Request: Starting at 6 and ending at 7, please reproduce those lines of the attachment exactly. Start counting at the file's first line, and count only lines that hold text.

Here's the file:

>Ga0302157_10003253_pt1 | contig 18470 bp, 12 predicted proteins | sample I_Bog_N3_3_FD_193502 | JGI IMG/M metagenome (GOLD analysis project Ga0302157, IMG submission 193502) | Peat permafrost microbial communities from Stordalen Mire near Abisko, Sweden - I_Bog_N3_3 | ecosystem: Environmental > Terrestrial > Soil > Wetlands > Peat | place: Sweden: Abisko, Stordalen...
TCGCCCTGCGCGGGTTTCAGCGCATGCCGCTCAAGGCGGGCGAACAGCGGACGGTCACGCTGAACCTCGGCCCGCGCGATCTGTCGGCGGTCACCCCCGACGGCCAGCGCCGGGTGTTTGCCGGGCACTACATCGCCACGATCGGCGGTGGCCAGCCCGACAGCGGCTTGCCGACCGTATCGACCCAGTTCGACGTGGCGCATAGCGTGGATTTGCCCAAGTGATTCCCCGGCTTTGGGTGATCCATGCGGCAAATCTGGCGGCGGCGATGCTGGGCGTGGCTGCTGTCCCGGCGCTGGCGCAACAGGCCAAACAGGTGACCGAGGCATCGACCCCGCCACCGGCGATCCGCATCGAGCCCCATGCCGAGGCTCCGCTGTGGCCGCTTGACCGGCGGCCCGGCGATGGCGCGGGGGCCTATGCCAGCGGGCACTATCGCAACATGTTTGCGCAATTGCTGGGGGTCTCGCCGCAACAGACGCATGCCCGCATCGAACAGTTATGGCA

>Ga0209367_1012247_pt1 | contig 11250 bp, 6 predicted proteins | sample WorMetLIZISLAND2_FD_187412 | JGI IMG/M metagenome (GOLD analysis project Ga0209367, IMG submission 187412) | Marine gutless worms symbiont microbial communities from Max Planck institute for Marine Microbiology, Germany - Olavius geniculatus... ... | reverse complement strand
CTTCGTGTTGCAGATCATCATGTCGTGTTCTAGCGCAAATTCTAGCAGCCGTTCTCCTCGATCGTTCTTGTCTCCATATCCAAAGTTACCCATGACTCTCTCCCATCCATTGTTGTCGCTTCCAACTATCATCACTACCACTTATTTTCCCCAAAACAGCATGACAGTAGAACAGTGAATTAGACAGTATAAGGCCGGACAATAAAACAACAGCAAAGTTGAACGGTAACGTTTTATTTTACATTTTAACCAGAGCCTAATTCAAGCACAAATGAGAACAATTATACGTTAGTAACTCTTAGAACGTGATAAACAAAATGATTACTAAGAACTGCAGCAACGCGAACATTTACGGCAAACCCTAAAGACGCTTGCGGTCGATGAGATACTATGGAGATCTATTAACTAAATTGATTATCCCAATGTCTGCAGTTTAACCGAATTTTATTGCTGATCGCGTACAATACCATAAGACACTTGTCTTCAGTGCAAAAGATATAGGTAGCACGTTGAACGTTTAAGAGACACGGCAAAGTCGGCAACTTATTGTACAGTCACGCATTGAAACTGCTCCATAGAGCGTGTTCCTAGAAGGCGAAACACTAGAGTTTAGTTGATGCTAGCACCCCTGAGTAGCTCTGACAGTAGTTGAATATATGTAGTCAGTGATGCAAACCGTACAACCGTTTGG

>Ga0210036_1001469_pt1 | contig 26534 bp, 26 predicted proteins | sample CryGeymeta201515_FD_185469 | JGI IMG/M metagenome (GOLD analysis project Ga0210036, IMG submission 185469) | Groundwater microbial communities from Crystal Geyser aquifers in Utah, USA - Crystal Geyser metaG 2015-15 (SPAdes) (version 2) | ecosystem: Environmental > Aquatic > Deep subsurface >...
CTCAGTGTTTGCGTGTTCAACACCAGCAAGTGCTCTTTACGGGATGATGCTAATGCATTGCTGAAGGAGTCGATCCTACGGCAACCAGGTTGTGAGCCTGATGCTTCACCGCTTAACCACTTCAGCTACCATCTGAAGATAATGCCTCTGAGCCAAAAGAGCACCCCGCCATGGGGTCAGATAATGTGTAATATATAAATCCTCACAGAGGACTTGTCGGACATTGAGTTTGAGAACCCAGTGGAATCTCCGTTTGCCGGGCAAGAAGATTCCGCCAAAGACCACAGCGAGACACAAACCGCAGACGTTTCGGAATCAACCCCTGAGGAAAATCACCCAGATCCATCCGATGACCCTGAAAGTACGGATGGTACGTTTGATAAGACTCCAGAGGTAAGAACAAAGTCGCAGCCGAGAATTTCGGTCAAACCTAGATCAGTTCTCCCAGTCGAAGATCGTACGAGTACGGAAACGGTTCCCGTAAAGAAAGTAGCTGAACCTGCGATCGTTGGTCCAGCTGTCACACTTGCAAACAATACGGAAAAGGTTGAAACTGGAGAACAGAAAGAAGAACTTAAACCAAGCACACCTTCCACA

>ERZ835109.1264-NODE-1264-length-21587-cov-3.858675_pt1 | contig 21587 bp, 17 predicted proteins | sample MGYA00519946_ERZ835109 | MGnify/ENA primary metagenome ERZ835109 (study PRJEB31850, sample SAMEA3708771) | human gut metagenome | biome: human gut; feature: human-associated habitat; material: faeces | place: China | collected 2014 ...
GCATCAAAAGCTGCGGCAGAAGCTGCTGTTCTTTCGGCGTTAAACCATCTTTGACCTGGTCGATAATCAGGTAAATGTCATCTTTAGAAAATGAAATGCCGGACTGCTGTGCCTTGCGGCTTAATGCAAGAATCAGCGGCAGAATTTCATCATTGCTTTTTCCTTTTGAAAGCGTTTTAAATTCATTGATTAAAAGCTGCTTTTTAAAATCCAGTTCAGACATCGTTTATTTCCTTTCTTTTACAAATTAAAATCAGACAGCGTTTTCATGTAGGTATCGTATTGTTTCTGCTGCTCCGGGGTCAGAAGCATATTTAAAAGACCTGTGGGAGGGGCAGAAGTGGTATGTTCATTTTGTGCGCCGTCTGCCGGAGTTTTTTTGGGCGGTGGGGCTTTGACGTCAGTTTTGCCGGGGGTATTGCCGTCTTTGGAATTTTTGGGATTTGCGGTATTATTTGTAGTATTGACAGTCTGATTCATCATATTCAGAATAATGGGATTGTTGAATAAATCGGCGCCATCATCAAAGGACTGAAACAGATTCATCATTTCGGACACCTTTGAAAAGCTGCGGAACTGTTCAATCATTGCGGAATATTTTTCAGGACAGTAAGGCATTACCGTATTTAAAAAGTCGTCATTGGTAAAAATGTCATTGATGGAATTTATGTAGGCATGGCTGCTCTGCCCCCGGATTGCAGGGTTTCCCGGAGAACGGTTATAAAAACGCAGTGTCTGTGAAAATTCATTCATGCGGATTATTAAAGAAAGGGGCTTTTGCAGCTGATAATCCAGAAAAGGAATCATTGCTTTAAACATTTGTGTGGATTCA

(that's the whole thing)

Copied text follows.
CTCAGTGTTTGCGTGTTCAACACCAGCAAGTGCTCTTTACGGGATGATGCTAATGCATTGCTGAAGGAGTCGATCCTACGGCAACCAGGTTGTGAGCCTGATGCTTCACCGCTTAACCACTTCAGCTACCATCTGAAGATAATGCCTCTGAGCCAAAAGAGCACCCCGCCATGGGGTCAGATAATGTGTAATATATAAATCCTCACAGAGGACTTGTCGGACATTGAGTTTGAGAACCCAGTGGAATCTCCGTTTGCCGGGCAAGAAGATTCCGCCAAAGACCACAGCGAGACACAAACCGCAGACGTTTCGGAATCAACCCCTGAGGAAAATCACCCAGATCCATCCGATGACCCTGAAAGTACGGATGGTACGTTTGATAAGACTCCAGAGGTAAGAACAAAGTCGCAGCCGAGAATTTCGGTCAAACCTAGATCAGTTCTCCCAGTCGAAGATCGTACGAGTACGGAAACGGTTCCCGTAAAGAAAGTAGCTGAACCTGCGATCGTTGGTCCAGCTGTCACACTTGCAAACAATACGGAAAAGGTTGAAACTGGAGAACAGAAAGAAGAACTTAAACCAAGCACACCTTCCACA

>ERZ835109.1264-NODE-1264-length-21587-cov-3.858675_pt1 | contig 21587 bp, 17 predicted proteins | sample MGYA00519946_ERZ835109 | MGnify/ENA primary metagenome ERZ835109 (study PRJEB31850, sample SAMEA3708771) | human gut metagenome | biome: human gut; feature: human-associated habitat; material: faeces | place: China | collected 2014 ...